What is this sound, after Heyward makes contact with the pitch? It is an October yell, under a summer sun. It is consequence, when I have been led to believe there is only contingency. I hear this sound toward the end of each baseball season, and while it used to lead me to jealousy, these days it provides little more than wonder.

Baseball games, as I understand, do not matter come September. Sure, there was that year when Felix Hernandez left the mound in the third on game 162. But that was to a stadium that had not yet convinced itself that what it was seeing mattered, because it didn’t, and in a way, we all knew it, somewhere deep down inside ourselves. There was that home run from Cruz back at the end of '16, but when that proved insufficient the sounds became little more than the last putt of an empty tank 10 miles from the nearest gas station.

And yet, I nevertheless hear this sound. I hear this sound and I wonder. I wonder what it means and from where it is born. I wonder if this is the sound that came from that cathode ray tube when I was small, and I wonder if an LCD screen is capable of emitting one for me here, decades removed. The image looks fine, even superior to the one I remember as a child. But as it crackles behind thin plastic, I put on my headphones and I hear it, nevertheless. I am asking you, and I want to know.

What is this sound?


Giancarlo Is Enough

By: Nathan Bishop

Living as we do, in times when the vast majority of peoples do not have to spend their days foraging for food, or buckling under the yoke of feudalism, humanity has been allowed to branch out to the varied and sporadic interests of the unoccupied mind. We have climbed mountains, cooked snails, invented air travel, been to space, eradicated diseases, and allowed them to return.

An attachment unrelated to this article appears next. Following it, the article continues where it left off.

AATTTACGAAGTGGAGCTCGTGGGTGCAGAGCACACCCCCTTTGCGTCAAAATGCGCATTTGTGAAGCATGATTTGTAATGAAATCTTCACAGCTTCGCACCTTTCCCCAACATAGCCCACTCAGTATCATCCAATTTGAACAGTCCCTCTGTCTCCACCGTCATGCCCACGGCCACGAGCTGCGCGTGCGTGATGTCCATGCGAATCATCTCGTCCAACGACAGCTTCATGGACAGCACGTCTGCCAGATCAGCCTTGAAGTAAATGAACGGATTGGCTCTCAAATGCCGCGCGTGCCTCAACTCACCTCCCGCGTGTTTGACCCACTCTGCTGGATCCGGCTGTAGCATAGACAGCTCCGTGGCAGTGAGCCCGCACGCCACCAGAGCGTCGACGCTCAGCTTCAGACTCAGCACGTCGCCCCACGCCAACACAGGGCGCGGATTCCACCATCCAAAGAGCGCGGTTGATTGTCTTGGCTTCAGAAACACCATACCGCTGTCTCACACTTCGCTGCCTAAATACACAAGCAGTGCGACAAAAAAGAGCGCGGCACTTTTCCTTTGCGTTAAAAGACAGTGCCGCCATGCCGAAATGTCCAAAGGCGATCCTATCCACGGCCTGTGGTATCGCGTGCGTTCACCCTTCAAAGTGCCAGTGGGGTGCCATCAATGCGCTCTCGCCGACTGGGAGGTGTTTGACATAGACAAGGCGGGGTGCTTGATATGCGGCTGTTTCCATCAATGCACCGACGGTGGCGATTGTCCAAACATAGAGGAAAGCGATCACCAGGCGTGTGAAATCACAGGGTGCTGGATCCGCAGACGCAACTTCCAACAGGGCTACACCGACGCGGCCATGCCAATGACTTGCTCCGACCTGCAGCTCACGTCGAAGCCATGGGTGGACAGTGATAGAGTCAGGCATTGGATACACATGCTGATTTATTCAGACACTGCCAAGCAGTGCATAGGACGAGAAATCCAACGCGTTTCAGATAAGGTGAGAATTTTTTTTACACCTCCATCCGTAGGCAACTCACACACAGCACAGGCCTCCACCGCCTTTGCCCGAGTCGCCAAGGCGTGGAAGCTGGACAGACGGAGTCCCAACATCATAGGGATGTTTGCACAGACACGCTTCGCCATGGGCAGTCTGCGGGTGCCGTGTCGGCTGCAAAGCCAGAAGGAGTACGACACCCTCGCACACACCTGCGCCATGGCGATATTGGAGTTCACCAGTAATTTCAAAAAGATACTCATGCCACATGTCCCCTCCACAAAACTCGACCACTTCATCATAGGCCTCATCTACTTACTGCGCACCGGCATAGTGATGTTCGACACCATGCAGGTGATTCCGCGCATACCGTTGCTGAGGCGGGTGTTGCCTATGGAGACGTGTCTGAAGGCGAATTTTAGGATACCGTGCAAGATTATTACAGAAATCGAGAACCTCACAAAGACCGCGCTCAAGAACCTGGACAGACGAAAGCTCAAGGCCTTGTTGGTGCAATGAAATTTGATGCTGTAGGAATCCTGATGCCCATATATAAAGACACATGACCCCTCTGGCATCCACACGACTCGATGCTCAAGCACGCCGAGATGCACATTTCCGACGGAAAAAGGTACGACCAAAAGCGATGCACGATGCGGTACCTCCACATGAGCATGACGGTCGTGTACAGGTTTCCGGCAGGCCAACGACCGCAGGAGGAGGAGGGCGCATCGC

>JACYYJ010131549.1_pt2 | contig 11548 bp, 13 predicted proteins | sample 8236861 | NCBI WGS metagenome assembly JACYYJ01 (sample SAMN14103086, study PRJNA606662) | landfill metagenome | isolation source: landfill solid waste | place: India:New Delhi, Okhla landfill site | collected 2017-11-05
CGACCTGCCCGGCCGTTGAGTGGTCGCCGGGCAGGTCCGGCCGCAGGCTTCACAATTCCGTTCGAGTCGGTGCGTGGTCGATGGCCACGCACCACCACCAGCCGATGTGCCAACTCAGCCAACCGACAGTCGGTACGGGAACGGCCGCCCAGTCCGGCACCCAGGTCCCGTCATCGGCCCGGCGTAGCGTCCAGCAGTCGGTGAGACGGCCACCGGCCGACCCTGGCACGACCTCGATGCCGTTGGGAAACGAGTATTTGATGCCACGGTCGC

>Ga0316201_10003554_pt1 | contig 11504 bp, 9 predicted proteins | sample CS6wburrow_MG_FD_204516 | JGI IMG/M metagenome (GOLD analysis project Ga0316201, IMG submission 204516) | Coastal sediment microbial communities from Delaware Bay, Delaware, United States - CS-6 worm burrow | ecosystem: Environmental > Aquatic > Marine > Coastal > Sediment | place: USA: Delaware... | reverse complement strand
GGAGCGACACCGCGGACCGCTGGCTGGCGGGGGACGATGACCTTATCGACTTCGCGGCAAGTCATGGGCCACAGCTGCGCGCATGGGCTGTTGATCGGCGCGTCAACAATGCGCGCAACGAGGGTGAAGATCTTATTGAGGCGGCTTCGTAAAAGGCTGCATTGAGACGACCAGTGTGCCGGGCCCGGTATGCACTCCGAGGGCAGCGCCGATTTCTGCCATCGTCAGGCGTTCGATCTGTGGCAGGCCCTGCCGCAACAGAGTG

Through the pursuit of these non-essential glories, we have, almost always, been pursuant and beholden to one ideal: The Most. Which mountain is the tallest? Who ran the fastest? Who has the biggest pile of money? I do not pretend to know where this drive comes from. Perhaps it’s a mutated survival instinct, or perhaps it is simply base ego, but we laud and celebrate with laughable inequality a man who runs a race .003 seconds faster than the man next to him.

Through the second half, as the poor, defenseless, Baseball Cthulu Statue in Marlins Park has been dented over and over by Giancarlo Stanton home runs, a conversation that began in 1961, and has bubbled up every time a baseball player begins thwocking a large number of dongs, has been present. “Who has really hit the most home runs?” It’s an absurd conversation, as everyone knows who has hit the most home runs. In Major League Baseball it is Barry Bonds, and in professional baseball it is Sadaharu Oh. We know this because we can count, and while in skilled hands math can indeed lie, basic arithmetic has incorruptible qualities.

The hand-wringing columnist as sports-record interpretationalist is not only a tired, morally shallow spectacle; it has failed Giancarlo Stanton’s greatness, just as it failed Roger Maris, Matt Williams, Hank Greenberg, Jimmy Foxx, and all other non–Babe Ruths who have hit a frankly absurd number of baseballs over a fence in a single season.

Unless he finds a groove as he did from July 5 to August 13, a stretch in which he hit 21 home runs and slugged .917 through 33 games, Stanton will not finish with 73, 71, 61, 60, or any other magical home run total. He will set no significant records, and he will not be immortalized the way the the men who hit the most are. Even his raw power, something I had never seen equaled prior to his arrival, may have found its match or superior in Aaron Judge. What he did, 55 times and counting, was something like what he did on Monday night:

It is enough.